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Earn BA tier points on (some) Aer Lingus flights as it joins the BA/AA JV – and launches Manchester?

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The US Department of Transport has tentatively approved the Aer Lingus application to join the British Airways and American Airlines transatlantic joint venture. Iberia and Finnair are also part of the agreement.

A fourteen day window is now open for responses, after which a formal approval is likely to be granted. Approval by the European Commission is expected to follow shortly.

This means that all five airlines will be able to co-ordinate scheduling and pricing on flights between Europe and the US.

Aer Lingus A321LR

In such a joint venture, all revenues are pooled and re-distributed based on an internally agreed formula. When you buy a flight to New York on British Airways, part of your fare goes to Iberia, American Airlines, Finnair and now Aer Lingus.

According to the US DOT, Aer Lingus currently has a 44% market share of flights between Ireland and the US. The joint venture will now have a 60% share as the American Airlines services to Ireland will be included.

There is, however, strong competition (given the size of the domestic Irish market) from other carriers. This is expected to increase now that the new generation of single aisle aircraft have the range to fly from Ireland to the US East Coast.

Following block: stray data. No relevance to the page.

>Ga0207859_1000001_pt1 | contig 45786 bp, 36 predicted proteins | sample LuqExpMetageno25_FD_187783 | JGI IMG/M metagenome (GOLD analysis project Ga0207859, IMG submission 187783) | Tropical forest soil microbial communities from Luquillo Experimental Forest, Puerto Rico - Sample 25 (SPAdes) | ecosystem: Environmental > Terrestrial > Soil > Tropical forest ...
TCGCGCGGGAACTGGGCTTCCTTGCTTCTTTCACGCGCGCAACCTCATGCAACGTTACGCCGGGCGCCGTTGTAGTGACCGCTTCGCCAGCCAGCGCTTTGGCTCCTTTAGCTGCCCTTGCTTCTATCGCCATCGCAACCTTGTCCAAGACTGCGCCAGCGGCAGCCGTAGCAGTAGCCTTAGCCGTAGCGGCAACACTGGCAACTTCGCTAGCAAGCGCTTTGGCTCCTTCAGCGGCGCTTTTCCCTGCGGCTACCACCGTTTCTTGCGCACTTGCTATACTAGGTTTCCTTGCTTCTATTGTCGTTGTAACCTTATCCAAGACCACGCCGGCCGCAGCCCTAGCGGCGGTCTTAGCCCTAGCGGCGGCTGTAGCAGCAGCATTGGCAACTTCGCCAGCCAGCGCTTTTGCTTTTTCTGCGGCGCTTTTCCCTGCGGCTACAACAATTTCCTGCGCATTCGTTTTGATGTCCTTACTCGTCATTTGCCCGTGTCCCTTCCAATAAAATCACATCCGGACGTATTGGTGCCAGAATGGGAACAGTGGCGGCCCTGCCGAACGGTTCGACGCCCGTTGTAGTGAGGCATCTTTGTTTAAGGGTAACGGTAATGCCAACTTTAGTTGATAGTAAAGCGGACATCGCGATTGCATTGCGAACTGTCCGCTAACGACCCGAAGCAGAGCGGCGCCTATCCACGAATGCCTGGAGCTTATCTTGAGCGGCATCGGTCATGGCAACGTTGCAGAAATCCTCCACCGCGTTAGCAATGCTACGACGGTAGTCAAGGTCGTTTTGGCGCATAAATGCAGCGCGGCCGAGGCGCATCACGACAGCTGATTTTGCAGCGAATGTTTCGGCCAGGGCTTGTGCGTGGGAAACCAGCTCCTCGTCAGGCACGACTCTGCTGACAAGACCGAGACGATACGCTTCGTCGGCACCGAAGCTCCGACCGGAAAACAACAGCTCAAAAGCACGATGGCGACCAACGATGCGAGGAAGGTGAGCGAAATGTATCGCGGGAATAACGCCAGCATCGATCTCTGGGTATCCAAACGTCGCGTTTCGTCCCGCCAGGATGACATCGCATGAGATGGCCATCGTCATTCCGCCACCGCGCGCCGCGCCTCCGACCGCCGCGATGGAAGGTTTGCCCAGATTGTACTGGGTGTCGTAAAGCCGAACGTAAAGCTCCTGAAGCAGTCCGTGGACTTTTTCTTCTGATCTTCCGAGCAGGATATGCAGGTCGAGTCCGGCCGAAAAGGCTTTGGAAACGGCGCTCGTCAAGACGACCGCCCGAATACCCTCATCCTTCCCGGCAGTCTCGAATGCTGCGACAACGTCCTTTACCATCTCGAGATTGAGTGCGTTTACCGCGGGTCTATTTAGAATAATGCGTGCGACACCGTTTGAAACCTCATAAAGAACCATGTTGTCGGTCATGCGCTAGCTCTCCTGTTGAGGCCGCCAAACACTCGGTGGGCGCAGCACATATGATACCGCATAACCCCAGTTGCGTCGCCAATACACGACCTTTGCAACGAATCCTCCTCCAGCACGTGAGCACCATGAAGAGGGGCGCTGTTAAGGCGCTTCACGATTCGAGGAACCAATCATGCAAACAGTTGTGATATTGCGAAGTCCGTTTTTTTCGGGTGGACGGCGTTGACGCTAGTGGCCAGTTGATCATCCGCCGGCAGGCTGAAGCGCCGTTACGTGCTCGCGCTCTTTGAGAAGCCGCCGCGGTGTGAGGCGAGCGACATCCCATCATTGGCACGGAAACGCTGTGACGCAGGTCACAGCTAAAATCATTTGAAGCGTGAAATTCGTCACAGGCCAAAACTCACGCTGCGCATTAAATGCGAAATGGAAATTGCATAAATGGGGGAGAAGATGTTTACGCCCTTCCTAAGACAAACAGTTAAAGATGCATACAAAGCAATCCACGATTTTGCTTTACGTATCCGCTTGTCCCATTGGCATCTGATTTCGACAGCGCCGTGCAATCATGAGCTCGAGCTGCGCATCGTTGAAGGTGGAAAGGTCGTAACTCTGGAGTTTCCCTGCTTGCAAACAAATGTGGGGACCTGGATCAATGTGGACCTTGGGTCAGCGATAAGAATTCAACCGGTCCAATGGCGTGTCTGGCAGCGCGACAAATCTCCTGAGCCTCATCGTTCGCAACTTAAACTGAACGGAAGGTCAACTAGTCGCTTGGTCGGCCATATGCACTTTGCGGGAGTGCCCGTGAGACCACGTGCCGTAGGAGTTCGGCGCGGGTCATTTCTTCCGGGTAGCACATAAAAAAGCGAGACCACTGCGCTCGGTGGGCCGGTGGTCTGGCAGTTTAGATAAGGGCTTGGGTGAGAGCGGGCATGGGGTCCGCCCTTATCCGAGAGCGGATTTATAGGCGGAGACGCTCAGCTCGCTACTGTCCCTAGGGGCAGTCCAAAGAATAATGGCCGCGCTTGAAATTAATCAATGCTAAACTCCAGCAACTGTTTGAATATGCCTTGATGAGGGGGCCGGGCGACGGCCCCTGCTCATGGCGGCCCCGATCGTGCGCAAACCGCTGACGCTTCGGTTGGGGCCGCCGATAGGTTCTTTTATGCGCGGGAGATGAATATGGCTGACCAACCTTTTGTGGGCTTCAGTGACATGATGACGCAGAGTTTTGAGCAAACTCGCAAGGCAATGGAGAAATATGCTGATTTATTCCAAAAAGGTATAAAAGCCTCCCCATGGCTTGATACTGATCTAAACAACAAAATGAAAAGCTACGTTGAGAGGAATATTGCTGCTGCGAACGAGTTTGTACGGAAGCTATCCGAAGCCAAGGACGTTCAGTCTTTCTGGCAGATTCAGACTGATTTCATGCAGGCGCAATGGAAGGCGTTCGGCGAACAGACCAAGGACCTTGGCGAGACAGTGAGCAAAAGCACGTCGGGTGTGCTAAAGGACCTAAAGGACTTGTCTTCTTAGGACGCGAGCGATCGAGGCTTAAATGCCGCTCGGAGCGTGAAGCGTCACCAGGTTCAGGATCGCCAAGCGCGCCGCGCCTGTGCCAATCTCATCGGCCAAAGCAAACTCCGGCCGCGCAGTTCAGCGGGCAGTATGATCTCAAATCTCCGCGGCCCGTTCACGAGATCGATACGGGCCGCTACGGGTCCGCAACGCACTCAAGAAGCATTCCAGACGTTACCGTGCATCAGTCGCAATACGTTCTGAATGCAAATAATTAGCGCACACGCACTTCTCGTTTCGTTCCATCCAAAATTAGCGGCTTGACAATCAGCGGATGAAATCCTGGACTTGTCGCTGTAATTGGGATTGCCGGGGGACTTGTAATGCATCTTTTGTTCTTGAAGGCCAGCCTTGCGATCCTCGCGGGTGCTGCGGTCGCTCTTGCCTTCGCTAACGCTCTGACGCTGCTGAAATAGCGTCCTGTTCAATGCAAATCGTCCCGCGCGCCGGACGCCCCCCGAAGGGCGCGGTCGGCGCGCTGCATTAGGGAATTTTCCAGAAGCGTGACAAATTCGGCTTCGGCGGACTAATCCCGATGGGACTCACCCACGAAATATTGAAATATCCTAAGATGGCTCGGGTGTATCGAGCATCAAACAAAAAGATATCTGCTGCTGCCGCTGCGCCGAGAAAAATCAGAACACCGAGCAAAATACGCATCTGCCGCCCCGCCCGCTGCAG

Aer Lingus crew

This is good news for those of us in the UK. As part of the joint venture, transatlantic Aer Lingus flights will now give full Avios and tier points even if other Aer Lingus flights do not. Aer Lingus flights previously did not earn British Airways Executive Club tier points so this is a big improvement.

Will Aer Lingus launch Manchester services?

The approval of the joint venture makes the rumours that Aer Lingus will launch US flights from a UK regional airport more likely.

In September, the Irish Times reported that six UK airports including Manchester and Edinburgh had submitted bids for the flights, which would likely use Airbus A321 Long Range aircraft. These aircraft can fly non-stop between Ireland, the UK and the Eastern seaboard of the United States and feature 16 fully flat business class seats.

It seems that Manchester has won the deal with Aer Lingus applying for 1,500 take-off and landing slots for the April to October season. The request covers 3 x A321LR aircraft (single aisle) and one two-aisle A330, which would be enough to cover four US routes. The A330 can reach the US West Coast whilst the A321LR can only reach the East Coast.

This would put Aer Lingus in direct competition with Virgin Atlantic at a time when Virgin was hoping for a clear run following the demise of Thomas Cook.

Aer Lingus never intended to launch routes from the UK. However, coronavirus has meant that it now has a large fleet of new aircraft with little sign of enough domestic demand to fill them.

Whilst the BA/AA transatlantic joint venture was due for renewal this year, an extension has been granted until 2024 due to disruption caused by the pandemic. The 2024 review will now have to also consider whether the addition of Aer Lingus has reduced competition even further.